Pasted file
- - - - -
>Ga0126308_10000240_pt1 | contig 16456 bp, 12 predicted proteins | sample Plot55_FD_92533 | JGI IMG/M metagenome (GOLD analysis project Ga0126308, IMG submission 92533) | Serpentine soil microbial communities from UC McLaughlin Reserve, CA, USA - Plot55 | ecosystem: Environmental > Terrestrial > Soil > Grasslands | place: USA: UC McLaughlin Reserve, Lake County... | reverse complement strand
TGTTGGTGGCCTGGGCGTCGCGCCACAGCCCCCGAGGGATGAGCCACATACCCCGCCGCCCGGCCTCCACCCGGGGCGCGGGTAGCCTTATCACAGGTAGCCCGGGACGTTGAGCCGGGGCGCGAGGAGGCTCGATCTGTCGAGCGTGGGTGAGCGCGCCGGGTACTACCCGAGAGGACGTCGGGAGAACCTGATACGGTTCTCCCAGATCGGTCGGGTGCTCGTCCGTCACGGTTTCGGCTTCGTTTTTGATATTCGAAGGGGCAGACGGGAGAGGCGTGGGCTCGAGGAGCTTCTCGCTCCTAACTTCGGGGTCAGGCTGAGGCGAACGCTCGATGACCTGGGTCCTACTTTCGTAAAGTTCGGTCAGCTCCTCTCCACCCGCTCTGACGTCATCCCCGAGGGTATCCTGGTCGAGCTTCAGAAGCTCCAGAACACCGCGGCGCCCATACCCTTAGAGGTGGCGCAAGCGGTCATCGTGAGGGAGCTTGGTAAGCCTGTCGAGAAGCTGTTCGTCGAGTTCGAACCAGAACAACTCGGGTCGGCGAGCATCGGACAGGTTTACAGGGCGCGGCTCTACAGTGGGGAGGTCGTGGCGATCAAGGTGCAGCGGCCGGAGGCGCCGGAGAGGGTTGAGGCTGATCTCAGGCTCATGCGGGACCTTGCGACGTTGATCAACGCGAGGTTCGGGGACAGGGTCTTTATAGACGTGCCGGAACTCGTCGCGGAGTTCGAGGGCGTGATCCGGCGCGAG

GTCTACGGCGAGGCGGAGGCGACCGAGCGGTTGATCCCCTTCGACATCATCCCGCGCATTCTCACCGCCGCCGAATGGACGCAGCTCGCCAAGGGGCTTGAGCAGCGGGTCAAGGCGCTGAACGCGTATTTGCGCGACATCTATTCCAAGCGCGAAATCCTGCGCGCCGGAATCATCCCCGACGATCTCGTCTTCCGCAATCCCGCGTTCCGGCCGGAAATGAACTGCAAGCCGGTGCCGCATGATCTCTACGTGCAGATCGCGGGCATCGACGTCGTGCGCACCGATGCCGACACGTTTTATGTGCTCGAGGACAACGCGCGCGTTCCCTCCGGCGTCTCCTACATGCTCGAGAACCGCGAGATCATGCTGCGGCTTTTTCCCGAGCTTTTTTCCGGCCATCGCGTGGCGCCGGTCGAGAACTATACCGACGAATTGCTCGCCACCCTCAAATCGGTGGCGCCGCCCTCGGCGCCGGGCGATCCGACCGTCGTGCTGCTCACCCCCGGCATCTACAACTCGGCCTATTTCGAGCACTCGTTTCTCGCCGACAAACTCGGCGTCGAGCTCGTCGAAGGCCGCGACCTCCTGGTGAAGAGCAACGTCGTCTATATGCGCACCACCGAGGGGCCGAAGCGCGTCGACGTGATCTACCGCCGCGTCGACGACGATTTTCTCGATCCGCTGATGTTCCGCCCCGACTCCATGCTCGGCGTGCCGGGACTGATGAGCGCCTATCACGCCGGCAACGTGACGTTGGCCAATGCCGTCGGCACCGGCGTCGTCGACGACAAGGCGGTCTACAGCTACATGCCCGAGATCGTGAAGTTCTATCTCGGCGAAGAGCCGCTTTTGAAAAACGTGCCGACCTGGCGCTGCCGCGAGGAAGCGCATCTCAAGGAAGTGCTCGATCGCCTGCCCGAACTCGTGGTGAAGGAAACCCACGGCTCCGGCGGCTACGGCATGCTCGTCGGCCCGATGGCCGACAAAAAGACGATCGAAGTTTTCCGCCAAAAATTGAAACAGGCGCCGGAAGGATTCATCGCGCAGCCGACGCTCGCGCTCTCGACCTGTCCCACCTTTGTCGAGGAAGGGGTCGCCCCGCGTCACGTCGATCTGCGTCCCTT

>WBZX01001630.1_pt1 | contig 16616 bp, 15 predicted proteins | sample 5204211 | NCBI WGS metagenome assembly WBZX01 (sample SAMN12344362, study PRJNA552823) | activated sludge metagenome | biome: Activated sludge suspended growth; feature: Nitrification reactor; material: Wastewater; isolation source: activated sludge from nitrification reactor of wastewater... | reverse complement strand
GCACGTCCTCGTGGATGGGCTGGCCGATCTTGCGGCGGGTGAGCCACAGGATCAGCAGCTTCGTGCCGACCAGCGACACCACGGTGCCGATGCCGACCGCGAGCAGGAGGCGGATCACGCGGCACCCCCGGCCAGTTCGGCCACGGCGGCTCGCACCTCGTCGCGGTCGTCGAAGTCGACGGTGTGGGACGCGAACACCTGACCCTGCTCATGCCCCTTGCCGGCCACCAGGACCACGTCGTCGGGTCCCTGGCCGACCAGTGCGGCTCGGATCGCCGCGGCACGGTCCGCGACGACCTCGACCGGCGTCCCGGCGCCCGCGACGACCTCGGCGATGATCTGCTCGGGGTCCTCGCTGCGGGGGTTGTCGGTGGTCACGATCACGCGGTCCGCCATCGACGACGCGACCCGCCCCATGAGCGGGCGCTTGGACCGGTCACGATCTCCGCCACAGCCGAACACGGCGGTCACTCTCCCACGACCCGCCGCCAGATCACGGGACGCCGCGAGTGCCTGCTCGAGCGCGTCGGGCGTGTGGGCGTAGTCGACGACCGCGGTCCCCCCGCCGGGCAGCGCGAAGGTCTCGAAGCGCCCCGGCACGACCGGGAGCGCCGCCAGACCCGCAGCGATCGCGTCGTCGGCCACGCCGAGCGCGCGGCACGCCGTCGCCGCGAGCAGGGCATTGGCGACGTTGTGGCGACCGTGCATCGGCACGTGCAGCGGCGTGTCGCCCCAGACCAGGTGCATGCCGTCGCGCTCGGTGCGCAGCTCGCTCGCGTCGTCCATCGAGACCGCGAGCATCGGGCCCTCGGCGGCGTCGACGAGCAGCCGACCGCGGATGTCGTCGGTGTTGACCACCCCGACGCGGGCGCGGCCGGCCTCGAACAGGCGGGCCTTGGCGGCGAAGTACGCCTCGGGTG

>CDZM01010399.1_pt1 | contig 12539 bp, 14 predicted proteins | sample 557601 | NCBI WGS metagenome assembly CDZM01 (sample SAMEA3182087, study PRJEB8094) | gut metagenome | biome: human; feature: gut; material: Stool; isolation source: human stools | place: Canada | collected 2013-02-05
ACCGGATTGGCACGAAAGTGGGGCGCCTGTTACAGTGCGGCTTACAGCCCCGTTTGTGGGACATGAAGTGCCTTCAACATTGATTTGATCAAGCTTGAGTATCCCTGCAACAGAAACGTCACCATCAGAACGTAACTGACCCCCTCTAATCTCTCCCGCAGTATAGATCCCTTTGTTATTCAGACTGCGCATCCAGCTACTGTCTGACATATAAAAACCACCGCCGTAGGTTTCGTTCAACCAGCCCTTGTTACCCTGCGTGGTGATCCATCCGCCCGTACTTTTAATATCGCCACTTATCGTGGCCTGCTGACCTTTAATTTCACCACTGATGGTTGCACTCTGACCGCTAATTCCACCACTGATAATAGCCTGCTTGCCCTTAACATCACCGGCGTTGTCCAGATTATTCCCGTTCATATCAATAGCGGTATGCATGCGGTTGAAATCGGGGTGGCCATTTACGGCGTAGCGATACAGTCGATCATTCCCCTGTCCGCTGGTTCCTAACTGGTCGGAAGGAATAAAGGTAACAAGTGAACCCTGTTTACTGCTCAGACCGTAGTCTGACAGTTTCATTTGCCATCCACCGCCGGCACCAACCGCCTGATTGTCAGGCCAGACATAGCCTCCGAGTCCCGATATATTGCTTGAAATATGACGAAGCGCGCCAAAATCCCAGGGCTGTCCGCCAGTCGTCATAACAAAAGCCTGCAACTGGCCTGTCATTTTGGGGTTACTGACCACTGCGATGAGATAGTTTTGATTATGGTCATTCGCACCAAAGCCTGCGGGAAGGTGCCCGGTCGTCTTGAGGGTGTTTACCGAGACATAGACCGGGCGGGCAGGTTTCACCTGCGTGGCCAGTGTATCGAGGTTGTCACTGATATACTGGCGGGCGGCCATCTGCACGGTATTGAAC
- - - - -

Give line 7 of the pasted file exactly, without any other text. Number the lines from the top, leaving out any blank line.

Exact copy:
ACCGGATTGGCACGAAAGTGGGGCGCCTGTTACAGTGCGGCTTACAGCCCCGTTTGTGGGACATGAAGTGCCTTCAACATTGATTTGATCAAGCTTGAGTATCCCTGCAACAGAAACGTCACCATCAGAACGTAACTGACCCCCTCTAATCTCTCCCGCAGTATAGATCCCTTTGTTATTCAGACTGCGCATCCAGCTACTGTCTGACATATAAAAACCACCGCCGTAGGTTTCGTTCAACCAGCCCTTGTTACCCTGCGTGGTGATCCATCCGCCCGTACTTTTAATATCGCCACTTATCGTGGCCTGCTGACCTTTAATTTCACCACTGATGGTTGCACTCTGACCGCTAATTCCACCACTGATAATAGCCTGCTTGCCCTTAACATCACCGGCGTTGTCCAGATTATTCCCGTTCATATCAATAGCGGTATGCATGCGGTTGAAATCGGGGTGGCCATTTACGGCGTAGCGATACAGTCGATCATTCCCCTGTCCGCTGGTTCCTAACTGGTCGGAAGGAATAAAGGTAACAAGTGAACCCTGTTTACTGCTCAGACCGTAGTCTGACAGTTTCATTTGCCATCCACCGCCGGCACCAACCGCCTGATTGTCAGGCCAGACATAGCCTCCGAGTCCCGATATATTGCTTGAAATATGACGAAGCGCGCCAAAATCCCAGGGCTGTCCGCCAGTCGTCATAACAAAAGCCTGCAACTGGCCTGTCATTTTGGGGTTACTGACCACTGCGATGAGATAGTTTTGATTATGGTCATTCGCACCAAAGCCTGCGGGAAGGTGCCCGGTCGTCTTGAGGGTGTTTACCGAGACATAGACCGGGCGGGCAGGTTTCACCTGCGTGGCCAGTGTATCGAGGTTGTCACTGATATACTGGCGGGCGGCCATCTGCACGGTATTGAAC